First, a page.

Review: Knight of Cups 

Knight of Cups is Malick's all-time self-indulgent high

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Terrence Malick is pushing it. For years, he's been falling deeper and deeper into artsy-fartsy territory. Sometimes, his long and winding explorations of physical and human nature are absolutely spellbinding. His 2011 film, The Tree of Life, hypnotized me as it slowly tied the history of a troubled family to the evolution of Earth. Sure, it may seem like a pretentious premise, but Malick pulls it off.

With his new film, Knight of Cups, Malick jumps off the deep end into laughably lofty territory. He's the equivalent of an author who fills several pages with a description of a flower that catches the main character's eye. He's like the smarty-pants kid in the college lecture hall who keeps answering the professor's questions long after the class is over. Malick's self-indulgence is now at an all-time high. His new film even revolves around a similarly egocentric character.

Knight of Cups seems intriguing on the surface. Christian Bale stars as Rick, a depressed screenwriter haunted by his brother's death, seeking solace in the excesses of showbiz. However, Malick glosses over the "meat" of the story, revealing Rick's rocky past only through dreamy flashbacks and faintly audible dialogue. Malick also skimps on Rick's present. He commits the cardinal cinematic sin of telling rather than showing. Bale narrates the film in a hushed voice, constantly whispering questions like, "Who am I? How do I begin again?" Pretty trite.

Maybe it's trying to mirror its main character by sleepwalking through its story, but Knight of Cups ends up simply seeming empty — like the decadent world in which Rick drowns himself. Like him, it merely wallows there. Malick lingers on pools and palm trees, as if he's distracted by the setting while trying to transcend it. Unfortunately, he ends up losing sight of the film's star-studded cast, which includes Antonio Banderas, Cate Blanchett, Brian Dennehy and Natalie Portman. They all wander in and out without making significant contributions to the story.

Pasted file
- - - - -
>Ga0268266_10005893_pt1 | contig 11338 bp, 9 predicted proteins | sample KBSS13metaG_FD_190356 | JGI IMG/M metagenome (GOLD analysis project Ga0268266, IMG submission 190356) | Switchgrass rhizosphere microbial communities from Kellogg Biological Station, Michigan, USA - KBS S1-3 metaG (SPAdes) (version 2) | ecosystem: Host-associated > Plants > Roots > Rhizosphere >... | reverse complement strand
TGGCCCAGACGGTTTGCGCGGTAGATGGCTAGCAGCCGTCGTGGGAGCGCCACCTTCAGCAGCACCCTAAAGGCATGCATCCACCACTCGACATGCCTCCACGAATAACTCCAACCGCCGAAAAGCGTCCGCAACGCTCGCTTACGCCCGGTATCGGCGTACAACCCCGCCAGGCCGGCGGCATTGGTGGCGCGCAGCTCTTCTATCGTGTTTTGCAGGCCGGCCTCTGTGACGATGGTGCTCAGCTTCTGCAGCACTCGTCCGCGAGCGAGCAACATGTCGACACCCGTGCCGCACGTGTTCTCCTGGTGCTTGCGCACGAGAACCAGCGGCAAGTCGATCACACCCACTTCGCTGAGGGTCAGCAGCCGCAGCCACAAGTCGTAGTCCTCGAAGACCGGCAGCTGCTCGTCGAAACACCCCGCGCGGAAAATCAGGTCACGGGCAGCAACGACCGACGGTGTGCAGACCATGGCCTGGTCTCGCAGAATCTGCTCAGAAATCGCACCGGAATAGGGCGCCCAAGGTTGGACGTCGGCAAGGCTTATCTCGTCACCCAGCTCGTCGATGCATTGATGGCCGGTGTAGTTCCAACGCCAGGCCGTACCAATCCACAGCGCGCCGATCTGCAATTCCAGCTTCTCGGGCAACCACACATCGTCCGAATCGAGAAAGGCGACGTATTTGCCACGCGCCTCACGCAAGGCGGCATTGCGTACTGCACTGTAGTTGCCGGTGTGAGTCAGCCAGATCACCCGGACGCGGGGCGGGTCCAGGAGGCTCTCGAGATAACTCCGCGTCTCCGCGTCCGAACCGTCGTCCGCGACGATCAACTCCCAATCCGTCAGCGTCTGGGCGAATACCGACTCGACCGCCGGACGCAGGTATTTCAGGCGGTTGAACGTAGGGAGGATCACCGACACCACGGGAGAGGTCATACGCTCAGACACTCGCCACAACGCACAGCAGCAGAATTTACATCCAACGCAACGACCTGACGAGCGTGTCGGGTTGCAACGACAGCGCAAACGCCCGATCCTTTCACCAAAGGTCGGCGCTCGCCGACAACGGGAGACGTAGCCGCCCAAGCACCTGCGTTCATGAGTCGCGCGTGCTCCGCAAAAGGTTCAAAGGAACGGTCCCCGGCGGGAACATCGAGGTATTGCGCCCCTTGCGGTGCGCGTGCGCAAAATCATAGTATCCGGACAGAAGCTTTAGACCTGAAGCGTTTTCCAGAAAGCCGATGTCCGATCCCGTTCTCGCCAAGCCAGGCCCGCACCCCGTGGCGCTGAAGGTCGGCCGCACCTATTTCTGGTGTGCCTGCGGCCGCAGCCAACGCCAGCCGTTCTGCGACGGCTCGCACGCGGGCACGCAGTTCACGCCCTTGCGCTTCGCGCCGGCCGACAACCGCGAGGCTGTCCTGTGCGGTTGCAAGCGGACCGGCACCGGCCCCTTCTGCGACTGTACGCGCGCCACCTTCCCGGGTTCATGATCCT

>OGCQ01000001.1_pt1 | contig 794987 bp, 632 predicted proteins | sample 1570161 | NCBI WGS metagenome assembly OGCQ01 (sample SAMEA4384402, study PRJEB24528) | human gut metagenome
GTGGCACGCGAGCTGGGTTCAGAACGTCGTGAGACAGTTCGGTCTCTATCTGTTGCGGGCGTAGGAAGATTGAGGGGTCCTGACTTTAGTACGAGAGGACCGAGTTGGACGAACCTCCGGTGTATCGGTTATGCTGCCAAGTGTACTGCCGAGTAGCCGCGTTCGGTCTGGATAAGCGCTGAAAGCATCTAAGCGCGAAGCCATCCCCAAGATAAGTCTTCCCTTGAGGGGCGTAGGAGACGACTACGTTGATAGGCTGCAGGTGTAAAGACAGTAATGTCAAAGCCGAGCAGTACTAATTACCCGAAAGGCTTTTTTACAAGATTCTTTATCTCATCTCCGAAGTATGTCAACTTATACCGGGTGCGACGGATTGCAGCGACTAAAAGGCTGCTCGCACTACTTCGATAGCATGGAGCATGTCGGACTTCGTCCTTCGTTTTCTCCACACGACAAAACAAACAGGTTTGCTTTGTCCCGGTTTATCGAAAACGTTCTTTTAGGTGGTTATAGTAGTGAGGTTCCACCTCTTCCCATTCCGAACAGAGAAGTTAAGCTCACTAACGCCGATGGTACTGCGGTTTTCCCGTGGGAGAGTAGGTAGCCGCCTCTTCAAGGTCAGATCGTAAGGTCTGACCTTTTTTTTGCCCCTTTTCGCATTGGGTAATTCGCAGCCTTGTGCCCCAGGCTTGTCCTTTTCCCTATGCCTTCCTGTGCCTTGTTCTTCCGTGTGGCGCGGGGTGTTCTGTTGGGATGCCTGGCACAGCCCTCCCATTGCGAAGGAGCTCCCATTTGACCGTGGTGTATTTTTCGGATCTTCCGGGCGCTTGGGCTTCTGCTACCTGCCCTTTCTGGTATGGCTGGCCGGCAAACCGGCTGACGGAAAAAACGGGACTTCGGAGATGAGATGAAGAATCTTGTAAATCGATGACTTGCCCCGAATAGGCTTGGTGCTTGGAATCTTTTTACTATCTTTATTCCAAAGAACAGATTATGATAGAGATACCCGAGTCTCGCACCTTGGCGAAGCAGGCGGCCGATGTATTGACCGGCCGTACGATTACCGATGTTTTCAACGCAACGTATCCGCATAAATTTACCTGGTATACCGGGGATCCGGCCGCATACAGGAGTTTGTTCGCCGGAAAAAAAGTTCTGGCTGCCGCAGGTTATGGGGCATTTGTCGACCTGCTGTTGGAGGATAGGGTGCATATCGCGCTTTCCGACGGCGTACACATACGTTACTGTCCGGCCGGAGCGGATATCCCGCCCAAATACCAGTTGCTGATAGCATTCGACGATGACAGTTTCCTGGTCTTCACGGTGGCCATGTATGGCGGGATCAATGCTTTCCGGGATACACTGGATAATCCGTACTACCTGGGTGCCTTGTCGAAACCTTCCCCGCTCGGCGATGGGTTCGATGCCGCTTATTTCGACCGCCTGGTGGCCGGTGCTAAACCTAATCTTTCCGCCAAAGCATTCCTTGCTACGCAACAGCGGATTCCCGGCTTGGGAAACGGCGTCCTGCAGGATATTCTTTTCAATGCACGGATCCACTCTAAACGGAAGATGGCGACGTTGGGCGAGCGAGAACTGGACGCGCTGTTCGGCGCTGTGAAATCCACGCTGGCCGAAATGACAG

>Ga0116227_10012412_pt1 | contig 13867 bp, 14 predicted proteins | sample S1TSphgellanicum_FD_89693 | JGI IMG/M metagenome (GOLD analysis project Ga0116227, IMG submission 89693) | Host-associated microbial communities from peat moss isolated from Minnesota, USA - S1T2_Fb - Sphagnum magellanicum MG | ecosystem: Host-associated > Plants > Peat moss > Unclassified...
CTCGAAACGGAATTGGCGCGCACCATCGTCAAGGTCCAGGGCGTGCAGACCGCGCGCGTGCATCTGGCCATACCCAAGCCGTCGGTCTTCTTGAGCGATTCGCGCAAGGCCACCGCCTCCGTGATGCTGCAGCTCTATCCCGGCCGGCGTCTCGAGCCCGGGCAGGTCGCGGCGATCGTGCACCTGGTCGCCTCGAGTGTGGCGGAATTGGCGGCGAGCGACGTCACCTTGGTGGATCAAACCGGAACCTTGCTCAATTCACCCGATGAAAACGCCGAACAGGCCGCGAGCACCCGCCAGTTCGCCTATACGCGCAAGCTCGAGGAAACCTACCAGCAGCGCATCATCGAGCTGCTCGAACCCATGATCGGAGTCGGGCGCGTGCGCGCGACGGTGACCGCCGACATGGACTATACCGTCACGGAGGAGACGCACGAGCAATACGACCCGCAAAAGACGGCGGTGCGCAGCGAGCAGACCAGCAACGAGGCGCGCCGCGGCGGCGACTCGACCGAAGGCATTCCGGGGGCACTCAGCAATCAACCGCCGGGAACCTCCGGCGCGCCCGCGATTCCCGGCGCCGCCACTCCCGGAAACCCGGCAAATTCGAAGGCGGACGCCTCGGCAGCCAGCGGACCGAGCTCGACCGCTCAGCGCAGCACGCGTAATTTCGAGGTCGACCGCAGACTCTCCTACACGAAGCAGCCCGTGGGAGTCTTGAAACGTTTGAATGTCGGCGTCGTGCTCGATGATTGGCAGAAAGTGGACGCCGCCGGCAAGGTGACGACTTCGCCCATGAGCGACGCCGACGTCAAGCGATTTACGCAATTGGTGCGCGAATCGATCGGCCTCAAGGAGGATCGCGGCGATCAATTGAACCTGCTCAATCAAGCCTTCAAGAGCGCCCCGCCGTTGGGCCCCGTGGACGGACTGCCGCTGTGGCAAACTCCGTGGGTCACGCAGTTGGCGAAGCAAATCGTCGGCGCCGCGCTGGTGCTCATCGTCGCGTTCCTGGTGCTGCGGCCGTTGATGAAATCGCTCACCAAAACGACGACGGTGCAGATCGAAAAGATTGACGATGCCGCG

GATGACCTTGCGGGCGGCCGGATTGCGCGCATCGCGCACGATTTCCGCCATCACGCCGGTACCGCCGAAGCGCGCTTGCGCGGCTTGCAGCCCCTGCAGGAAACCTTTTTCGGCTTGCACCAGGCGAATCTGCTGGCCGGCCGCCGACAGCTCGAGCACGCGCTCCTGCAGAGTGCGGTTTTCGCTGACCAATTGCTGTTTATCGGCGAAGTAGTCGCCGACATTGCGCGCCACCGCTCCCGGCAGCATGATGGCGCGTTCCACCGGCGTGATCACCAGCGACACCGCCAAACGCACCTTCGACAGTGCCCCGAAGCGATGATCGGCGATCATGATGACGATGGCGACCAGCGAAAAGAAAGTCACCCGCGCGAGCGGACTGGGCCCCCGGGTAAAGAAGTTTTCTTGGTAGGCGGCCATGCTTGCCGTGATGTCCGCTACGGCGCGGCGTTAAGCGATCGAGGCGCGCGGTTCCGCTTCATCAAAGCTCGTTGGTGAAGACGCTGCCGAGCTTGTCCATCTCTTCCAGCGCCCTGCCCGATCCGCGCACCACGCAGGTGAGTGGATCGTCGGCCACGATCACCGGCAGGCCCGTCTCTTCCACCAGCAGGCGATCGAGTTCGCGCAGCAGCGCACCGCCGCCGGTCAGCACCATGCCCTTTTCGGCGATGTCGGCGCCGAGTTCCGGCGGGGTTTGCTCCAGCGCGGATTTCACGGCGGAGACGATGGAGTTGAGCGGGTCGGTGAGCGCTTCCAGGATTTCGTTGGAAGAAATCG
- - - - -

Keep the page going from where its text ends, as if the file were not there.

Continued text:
Malick is notorious for cutting actors from his films — or at least significantly trimming their performances. Several scenes in this film feel as though they played out in a traditional way on set and then underwent some experimental art school editing courtesy of Malick. He essentially sucks the drama out of the film, fading in and out of what seem like important moments in the story. We often see characters yelling but don't get to hear about the source of their anger. The viewers are kept at a considerable distance; we're never allowed any intimacy with the characters. Therefore, they never come alive; all of them remain woefully one-dimensional.

Knight of Cups is ultimately a rather lazy and uninspired film. Malick seems to be losing focus. He's much like the man to whom the title refers. A character in a deck of tarot cards, the Knight of Cups is a person who's artistic but constantly bored. If only Malick realized that his audience needs stimulation too.


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Sam Watermeier

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